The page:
How to Finance New Home Construction
- Mar. 6, 2014
- Ashley Bailey
- Personal Finance
When you want the home of your dreams, sometimes you just have to build it. Doing so allows you to create an environment tailored to your family's exact needs, wants and lifestyle. The building process often comes with challenges, but for thousands of families every year, the end result is well worth it.
Financing new home construction is dramatically different than financing the purchase of an existing home. New home construction carries with it more risk to lenders as they are making a loan based on intention rather than a tangible structure. Many things can change through the course of construction… cost overruns, employment status, building delays, market upheaval. Your builder could even go out of business. This uncertainty causes lenders to be more cautious.
Because of the added risk, your lender will likely require you to have more equity in the purchase, which may be in the form of land equity or a higher percentage down payment.
When considering the loan amount, make sure you look at the full cost to complete the project. Beyond the hard costs of building materials, labor and contractor fees, there are soft costs including site plans, permits, blueprints, etc. You should also factor in the cost of the land and any necessary land improvements such as utilities, sewage and site grading. Most lenders also add a 10-15 percent reserve to accommodate unforeseen expenses.
New home construction financing generally requires a bit more paperwork than financing an existing home. In both cases, lenders will want to see proof of employment, credit scores and your debt-to-income ratio, but with new home construction, they will also expect to review the deed or contract for the land, the construction agreement with your builder and licensing and references for your general contractor.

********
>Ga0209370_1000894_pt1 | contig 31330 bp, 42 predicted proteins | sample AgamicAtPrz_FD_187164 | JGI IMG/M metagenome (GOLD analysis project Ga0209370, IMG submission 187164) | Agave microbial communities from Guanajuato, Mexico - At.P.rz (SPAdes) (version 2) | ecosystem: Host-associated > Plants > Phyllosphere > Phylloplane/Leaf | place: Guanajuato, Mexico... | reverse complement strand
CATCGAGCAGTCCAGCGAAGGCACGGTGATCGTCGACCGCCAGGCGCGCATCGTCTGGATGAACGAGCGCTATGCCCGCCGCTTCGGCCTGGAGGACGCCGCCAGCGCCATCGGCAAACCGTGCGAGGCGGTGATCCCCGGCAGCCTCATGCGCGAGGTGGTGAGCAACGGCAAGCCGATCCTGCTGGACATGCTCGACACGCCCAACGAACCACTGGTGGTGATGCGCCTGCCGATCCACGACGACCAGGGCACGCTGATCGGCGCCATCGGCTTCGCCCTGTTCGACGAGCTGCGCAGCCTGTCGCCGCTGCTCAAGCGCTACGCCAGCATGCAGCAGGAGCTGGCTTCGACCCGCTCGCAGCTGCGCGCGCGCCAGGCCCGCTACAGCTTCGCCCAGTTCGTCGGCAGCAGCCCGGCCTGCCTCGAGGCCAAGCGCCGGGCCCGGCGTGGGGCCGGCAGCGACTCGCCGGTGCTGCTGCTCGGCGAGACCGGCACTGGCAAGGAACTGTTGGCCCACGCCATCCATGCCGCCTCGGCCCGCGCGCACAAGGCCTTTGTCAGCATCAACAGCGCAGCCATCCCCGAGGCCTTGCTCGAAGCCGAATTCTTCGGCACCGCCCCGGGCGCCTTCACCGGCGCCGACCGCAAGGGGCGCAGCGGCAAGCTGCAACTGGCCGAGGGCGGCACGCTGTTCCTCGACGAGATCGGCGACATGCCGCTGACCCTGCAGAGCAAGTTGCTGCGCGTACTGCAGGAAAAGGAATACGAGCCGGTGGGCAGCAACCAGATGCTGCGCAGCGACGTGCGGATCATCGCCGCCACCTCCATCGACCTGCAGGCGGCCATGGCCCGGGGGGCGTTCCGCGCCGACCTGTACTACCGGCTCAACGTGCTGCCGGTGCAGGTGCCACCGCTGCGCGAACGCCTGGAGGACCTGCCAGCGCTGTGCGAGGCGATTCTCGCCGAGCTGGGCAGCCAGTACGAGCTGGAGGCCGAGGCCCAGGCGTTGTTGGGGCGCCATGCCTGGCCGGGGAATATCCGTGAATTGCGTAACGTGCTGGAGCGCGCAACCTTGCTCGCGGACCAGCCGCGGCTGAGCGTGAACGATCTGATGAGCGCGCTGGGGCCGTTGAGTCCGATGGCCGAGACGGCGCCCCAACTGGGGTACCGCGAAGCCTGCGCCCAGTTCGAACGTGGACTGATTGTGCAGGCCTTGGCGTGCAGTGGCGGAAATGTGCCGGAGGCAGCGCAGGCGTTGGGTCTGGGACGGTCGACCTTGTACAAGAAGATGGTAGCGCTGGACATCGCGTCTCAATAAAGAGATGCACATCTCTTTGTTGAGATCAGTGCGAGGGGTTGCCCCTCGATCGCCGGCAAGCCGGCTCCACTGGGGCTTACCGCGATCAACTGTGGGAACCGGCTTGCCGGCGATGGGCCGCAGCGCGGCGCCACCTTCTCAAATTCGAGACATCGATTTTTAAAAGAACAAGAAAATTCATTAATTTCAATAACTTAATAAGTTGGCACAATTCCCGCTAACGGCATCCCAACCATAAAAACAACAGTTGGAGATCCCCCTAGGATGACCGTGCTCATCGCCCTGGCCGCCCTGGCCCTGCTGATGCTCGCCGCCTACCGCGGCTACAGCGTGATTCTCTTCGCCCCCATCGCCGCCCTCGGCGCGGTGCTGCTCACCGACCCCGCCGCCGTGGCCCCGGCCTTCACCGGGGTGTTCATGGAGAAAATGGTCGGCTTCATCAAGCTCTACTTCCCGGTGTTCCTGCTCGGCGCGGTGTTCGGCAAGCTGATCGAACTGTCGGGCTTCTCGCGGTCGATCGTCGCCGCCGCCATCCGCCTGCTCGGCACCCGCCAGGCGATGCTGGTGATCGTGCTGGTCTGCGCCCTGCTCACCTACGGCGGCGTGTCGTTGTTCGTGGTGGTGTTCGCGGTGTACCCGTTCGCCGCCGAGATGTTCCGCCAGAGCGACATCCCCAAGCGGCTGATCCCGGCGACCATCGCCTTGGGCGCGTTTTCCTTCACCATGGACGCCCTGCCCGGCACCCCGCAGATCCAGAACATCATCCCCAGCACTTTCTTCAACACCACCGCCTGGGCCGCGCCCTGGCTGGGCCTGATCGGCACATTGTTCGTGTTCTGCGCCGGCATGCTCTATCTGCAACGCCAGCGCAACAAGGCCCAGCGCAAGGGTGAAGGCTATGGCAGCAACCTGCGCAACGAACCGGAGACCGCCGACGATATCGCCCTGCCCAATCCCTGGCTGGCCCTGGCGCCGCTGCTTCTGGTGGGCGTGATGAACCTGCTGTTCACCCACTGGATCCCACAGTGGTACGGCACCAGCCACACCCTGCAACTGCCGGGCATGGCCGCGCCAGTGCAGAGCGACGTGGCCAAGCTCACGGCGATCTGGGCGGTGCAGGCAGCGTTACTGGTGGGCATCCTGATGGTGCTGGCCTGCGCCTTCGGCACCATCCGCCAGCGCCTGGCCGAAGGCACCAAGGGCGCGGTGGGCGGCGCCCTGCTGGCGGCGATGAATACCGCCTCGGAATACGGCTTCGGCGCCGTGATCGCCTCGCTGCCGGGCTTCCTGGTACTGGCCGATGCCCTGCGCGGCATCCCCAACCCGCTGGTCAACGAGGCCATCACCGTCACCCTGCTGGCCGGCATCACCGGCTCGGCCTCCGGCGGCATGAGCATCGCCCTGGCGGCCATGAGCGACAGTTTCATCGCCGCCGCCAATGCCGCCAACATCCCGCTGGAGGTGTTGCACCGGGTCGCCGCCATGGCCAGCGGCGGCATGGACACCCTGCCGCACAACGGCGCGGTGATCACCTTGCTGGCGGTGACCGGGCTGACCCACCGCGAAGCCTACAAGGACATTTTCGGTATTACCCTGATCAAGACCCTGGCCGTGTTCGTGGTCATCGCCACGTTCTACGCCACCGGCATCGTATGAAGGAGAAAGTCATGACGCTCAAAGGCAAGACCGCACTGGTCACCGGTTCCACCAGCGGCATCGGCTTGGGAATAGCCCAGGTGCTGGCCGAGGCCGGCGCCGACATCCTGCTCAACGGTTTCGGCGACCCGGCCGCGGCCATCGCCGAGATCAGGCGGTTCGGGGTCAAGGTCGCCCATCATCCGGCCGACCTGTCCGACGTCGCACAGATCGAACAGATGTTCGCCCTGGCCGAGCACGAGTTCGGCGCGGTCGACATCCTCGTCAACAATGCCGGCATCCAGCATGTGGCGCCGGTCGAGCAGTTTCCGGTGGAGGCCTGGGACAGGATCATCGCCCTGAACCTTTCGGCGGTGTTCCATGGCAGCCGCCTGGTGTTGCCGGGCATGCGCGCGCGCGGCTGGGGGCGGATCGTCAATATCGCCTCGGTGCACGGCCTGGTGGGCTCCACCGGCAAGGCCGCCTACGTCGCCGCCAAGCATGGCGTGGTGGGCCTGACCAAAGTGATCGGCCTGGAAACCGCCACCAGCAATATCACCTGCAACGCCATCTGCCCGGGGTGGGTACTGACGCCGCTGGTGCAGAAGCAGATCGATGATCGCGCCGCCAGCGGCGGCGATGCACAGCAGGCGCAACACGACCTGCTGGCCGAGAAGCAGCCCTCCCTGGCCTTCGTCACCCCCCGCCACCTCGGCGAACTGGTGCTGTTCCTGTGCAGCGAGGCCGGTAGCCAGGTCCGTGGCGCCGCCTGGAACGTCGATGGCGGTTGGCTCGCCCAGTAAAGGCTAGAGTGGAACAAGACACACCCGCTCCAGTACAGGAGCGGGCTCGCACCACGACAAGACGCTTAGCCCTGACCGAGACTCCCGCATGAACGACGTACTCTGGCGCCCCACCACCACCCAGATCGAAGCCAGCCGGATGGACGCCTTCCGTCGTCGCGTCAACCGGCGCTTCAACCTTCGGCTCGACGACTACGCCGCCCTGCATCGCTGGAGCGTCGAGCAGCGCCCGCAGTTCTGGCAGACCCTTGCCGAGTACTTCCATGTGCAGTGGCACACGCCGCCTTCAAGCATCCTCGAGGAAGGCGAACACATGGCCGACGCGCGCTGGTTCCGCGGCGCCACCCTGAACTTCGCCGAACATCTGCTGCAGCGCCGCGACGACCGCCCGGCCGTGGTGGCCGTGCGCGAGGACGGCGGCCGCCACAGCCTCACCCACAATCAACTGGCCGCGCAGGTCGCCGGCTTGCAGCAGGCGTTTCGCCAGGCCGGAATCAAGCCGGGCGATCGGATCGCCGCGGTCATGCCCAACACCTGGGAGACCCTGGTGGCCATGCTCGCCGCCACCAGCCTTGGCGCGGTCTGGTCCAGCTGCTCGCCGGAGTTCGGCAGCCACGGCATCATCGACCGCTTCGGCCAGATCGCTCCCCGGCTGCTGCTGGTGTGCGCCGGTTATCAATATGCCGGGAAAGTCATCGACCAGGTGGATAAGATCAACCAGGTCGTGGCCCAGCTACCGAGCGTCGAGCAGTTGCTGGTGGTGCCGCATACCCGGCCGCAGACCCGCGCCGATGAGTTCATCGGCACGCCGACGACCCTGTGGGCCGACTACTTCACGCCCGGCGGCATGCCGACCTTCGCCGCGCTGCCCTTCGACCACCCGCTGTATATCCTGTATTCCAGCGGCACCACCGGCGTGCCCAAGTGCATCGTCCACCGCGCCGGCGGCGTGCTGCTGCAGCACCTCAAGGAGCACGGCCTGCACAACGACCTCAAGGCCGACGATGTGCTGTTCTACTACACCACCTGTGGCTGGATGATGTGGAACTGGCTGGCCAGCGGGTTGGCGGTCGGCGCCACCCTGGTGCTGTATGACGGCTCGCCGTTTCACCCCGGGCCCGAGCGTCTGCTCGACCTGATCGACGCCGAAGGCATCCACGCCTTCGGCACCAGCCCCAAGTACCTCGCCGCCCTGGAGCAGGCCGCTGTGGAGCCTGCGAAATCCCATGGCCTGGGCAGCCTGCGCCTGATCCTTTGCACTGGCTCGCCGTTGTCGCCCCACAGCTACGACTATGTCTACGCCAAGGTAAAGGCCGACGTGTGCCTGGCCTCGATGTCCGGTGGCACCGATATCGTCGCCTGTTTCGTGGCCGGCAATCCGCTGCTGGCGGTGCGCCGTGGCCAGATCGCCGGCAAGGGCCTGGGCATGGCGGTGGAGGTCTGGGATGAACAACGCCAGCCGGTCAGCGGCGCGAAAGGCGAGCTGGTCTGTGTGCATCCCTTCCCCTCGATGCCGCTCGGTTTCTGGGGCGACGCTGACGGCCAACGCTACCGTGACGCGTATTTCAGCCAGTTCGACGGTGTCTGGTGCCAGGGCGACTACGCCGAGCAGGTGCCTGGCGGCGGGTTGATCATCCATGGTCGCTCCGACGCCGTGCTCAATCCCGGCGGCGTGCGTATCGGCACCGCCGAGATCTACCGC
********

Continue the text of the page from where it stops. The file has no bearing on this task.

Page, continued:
Comprehensive home plans are another important part of the equation. Plans are commonly sent to an independent appraiser to determine the projected value of the completed home based on square footage, floor plan, composition and amenities compared to other homes recently sold homes in the area.
Once your loan is approved, you move on to closing. At closing, you will receive a series of documents to review and sign outlining the legal obligations of your loan. At that point, you will need to provide the agreed upon amount for the down payment and any closing costs.
Unlike loans for purchasing an existing home, in which funds are generally paid by the lender as a lump sum, new home construction funds are distributed in "draws" across the life of the construction process, generally 6-9 months. These draws are used to pay the builder for progress made to that point. Typically, the lender will send an inspector to the home construction site to ensure adequate progress is made to justify the current draw.
Most construction loans are structured as interest-only, meaning you pay only the interest amount each month during construction. The remaining amount from the construction loan is then rolled into a permanent home mortgage once the house is certified for occupancy. In some cases, this requires two separate loans — and two sets of closing costs, but some institutions, like New American Funding, offer construction-to-permanent loans that automatically convert, saving you time and money.
Building a new home is exciting and rewarding. Not only will you end up with a home that's a perfect fit for your lifestyle, you'll also enjoy the pride that comes with knowing your vision guided the entire process.
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